Northeast

Event
Thu, Oct 29, 2020 - 4:30 pm
until 5:30 pm
On this video call natural resource professionals and fellow WOW members will be there to talk about your forests, so come prepared with questions, stories, and of course, your preferred drink or snack!
Event
Wed, Sep 9, 2020 - 1:00 pm
until 2:00 pm
Wednesday, September 9, 2020
1:00 – 2:00 p.m. ET
Event
Sat, Sep 19, 2020 - 8:00 am
until 4:00 pm
Join us for a weekend of Game of Logging. This women-only two-level chainsaw safety course will be held at the Merck Forest and Farmland Center, a 3,200+ acre educational environmental non-profit in Rupert, Vermont. The course will be held from 8am to 4pm on September 19th and 20th. 
Event
Sat, Sep 12, 2020 - 8:00 am
until 4:00 pm
Join us for a full-day women's chainsaw course at the Merck Forest and Farmland Center, a 3,200+ acre educational environmental non-profit in Rupert, Vermont.
Article
Pollinator Pathway pioneers: Louise Washer, director of the Norwalk River Watershed Association; Donna Merrill, executive director of the Wilton Land Conservation Trust; Mary Ellen Lemay, facilitator for the Hudson to Housatonic Regional Conservation Partnership (H2H), outreach coordinator for the Aspetuck Land Trust and chairman of the Trumbull Conservation Commission; and Kimberly Stoner, who works in the Department of Entomology at the Connecticut Agricultural Experiment Station, at Keeler Ridge Meadows. Photo: Erik Trautmann
Article
Planting a hard mast species is a great way to add beauty to your property and improve its value for wildlife. And in the midst of the COVID-19 pandemic, it can be a welcome diversion to get your hands in the dirt and establish new plant life in your backyard.
Article
It’s important to remember that wildfire season will not be cancelled, even in the time of a global pandemic. Here are some steps you can take to mitigate the risk before the fire happens.
Article
This arrived in my inbox today and I wanted to share it with this group from https://foreststewardsguild.org/enews/celebrating-two-women-in-forestry-during-womens-history-month/ 

Celebrating two women in forestry during Women’s History Month

March 17, 2020
Event
Sat, Apr 18, 2020 - 8:00 am
Join us in Maine for the Introduction to Women's Chainsaw Safety Course!
Event
Sat, Jun 27, 2020 - 8:00 am
until 4:00 pm
This event has been postponed to June 27-28, 2020.

Register today! Participation is limited to 15 students.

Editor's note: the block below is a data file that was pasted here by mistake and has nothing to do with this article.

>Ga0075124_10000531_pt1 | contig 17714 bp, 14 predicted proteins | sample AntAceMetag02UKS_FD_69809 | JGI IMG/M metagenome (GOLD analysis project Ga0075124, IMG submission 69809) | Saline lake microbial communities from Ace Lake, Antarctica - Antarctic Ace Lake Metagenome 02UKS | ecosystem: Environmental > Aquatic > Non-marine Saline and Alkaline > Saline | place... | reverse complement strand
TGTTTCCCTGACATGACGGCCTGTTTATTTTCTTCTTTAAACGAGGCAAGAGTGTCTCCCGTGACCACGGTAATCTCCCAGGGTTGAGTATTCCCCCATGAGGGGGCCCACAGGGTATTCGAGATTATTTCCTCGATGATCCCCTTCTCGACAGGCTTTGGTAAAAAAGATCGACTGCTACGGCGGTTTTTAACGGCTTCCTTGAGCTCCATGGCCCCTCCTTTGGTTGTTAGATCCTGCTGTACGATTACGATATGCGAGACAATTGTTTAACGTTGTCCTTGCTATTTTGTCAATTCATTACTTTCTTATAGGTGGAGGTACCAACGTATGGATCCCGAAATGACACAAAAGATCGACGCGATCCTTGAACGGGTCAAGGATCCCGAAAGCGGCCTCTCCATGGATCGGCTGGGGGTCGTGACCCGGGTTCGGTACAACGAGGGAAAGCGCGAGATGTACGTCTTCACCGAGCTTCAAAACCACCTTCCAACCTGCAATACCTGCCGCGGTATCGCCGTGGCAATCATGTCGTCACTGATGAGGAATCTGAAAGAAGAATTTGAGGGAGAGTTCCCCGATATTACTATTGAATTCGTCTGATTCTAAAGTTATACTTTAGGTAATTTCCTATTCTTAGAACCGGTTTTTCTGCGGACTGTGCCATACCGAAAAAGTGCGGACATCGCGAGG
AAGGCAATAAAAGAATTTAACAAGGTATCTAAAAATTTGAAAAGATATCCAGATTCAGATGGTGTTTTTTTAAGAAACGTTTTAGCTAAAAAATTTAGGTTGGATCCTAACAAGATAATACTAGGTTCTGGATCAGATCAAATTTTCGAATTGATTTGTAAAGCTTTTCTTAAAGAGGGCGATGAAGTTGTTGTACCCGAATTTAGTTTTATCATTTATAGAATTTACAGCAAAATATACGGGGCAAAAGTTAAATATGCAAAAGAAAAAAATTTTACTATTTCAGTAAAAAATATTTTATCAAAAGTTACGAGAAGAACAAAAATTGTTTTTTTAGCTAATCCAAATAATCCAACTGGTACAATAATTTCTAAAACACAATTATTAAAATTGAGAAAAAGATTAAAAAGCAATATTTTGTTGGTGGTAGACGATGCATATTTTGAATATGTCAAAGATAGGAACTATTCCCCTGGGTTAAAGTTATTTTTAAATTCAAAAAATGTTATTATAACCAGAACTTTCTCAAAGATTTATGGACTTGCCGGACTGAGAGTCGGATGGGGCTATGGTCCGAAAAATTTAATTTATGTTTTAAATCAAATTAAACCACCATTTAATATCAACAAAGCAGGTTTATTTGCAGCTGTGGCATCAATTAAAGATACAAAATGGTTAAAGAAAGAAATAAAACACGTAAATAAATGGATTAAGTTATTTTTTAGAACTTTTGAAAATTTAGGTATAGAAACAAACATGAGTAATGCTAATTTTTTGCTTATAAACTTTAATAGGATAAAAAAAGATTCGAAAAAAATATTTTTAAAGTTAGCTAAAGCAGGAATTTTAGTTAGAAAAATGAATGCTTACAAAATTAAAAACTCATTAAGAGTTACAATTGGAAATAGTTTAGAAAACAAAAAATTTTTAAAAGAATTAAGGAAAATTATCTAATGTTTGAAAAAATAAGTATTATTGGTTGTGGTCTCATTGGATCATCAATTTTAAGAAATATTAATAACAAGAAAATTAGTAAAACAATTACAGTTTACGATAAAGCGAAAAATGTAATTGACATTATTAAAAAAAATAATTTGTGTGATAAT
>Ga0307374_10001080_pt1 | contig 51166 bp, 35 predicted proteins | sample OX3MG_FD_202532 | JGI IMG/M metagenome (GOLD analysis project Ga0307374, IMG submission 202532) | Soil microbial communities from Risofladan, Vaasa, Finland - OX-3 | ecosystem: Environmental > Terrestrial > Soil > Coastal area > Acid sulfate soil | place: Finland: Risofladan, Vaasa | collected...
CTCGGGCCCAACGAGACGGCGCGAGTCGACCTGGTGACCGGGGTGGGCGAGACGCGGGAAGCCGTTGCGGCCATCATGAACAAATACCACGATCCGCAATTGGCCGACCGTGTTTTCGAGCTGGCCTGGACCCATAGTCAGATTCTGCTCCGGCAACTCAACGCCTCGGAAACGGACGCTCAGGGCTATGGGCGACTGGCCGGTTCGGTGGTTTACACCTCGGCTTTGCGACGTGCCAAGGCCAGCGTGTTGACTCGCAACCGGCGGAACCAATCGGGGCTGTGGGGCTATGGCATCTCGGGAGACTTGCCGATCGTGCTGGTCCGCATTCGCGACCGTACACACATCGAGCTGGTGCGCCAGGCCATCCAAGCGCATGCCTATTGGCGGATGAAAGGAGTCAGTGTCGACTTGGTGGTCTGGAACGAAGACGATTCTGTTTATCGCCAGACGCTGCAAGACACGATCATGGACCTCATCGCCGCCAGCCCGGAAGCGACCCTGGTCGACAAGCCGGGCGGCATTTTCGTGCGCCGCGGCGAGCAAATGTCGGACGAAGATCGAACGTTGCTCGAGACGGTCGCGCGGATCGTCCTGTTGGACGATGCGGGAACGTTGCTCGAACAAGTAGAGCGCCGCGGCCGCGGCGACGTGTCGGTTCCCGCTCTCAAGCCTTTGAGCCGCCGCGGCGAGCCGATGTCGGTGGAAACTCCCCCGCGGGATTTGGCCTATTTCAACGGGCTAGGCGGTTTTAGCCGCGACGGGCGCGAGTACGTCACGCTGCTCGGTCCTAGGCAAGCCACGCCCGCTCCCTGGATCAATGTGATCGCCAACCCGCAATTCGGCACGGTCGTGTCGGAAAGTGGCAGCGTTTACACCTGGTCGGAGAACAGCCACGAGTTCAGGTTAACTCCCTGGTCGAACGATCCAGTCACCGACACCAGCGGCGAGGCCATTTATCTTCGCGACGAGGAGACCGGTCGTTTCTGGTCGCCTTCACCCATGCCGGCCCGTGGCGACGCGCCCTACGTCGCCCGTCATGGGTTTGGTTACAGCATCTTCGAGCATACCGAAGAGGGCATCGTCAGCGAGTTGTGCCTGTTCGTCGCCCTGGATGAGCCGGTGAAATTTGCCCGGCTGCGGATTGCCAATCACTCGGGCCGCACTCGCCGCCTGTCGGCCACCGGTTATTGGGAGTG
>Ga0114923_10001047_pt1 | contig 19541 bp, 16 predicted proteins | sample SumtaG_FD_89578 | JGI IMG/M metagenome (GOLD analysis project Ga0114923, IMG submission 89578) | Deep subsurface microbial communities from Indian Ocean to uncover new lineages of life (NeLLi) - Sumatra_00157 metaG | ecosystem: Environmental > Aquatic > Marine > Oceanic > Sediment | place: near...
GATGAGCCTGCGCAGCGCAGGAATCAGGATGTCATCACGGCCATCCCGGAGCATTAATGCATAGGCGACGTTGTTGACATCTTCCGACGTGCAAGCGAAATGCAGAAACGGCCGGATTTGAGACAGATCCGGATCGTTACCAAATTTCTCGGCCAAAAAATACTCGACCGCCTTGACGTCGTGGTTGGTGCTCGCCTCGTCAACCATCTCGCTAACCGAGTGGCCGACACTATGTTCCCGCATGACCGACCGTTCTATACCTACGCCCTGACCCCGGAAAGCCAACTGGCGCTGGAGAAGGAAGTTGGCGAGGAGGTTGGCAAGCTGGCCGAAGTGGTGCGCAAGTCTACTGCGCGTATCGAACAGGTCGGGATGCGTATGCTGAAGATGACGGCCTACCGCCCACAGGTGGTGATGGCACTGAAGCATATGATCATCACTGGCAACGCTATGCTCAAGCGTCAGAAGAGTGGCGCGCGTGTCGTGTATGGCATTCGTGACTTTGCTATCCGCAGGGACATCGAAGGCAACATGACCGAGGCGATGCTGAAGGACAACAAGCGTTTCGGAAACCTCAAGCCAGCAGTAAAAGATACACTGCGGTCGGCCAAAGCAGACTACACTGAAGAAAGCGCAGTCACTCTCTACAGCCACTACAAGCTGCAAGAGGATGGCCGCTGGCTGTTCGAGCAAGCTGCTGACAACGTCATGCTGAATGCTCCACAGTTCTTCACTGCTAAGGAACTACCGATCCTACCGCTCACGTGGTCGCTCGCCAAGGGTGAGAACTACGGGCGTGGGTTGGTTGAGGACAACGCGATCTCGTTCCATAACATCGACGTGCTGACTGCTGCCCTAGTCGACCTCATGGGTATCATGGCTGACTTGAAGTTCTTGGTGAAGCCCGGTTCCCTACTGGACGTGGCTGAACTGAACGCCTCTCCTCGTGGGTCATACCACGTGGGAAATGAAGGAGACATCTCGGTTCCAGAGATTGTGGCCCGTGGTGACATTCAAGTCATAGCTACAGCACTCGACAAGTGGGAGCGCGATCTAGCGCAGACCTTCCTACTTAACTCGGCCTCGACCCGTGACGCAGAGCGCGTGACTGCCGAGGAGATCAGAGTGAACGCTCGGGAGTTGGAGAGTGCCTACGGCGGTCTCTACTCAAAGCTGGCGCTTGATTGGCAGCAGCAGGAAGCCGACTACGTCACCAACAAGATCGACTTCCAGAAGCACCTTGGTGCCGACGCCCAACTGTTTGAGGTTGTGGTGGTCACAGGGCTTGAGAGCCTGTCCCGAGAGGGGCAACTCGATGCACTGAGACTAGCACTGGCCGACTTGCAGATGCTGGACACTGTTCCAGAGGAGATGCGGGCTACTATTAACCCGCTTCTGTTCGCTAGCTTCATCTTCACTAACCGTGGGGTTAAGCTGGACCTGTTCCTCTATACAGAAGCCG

Event
Sat, Mar 7, 2020 - 10:30 am
until 2:30 pm
Dr. Linda Rohleder will discuss the steps to developing an invasive species management plan for your property, teach you to identify some common invasive species in our forests, and review the benefits and drawbacks of different management techniques. She will share her experiences writing her own forest stewardship plan for her 13-acre woodlands and some of the challenges she is trying to address as she works to restore the biodiversity of the forest.


Bring your own lunch and a dessert or side dish to share! We’ll provide drinks and snacks.
Event
Thu, Oct 29, 2020 - 4:30 pm
until 5:30 pm
On this video call natural resource professionals and fellow WOW members will be there to talk about your forests, so come prepared with questions, stories, and of course, your preferred drink or snack!
Event
Wed, Sep 9, 2020 - 1:00 pm
until 2:00 pm
Wednesday, September 9, 2020
1:00 – 2:00 p.m. ET
Event
Sat, Sep 19, 2020 - 8:00 am
until 4:00 pm
Join us for a weekend of Game of Logging. This women-only two-level chainsaw safety course will be held at the Merck Forest and Farmland Center, a 3,200+ acre educational environmental non-profit in Rupert, Vermont. The course will be held from 8am to 4pm on September 19th and 20th. 
Event
Sat, Sep 12, 2020 - 8:00 am
until 4:00 pm
Join us for a full-day women's chainsaw course at the Merck Forest and Farmland Center, a 3,200+ acre educational environmental non-profit in Rupert, Vermont.
Article
Pollinator Pathway pioneers: Louise Washer, director of the Norwalk River Watershed Association; Donna Merrill, executive director of the Wilton Land Conservation Trust; Mary Ellen Lemay, facilitator for the Hudson to Housatonic Regional Conservation Partnership (H2H), outreach coordinator for the Aspetuck Land Trust and chairman of the Trumbull Conservation Commission; and Kimberly Stoner, who works in the Department of Entomology at the Connecticut Agricultural Experiment Station, at Keeler Ridge Meadows. Photo: Erik Trautmann
Article
Planting a hard mast species is a great way to add beauty to your property and improve its value for wildlife. And in the midst of the COVID-19 pandemic, it can be a welcome diversion to get your hands in the dirt and establish new plant life in your backyard.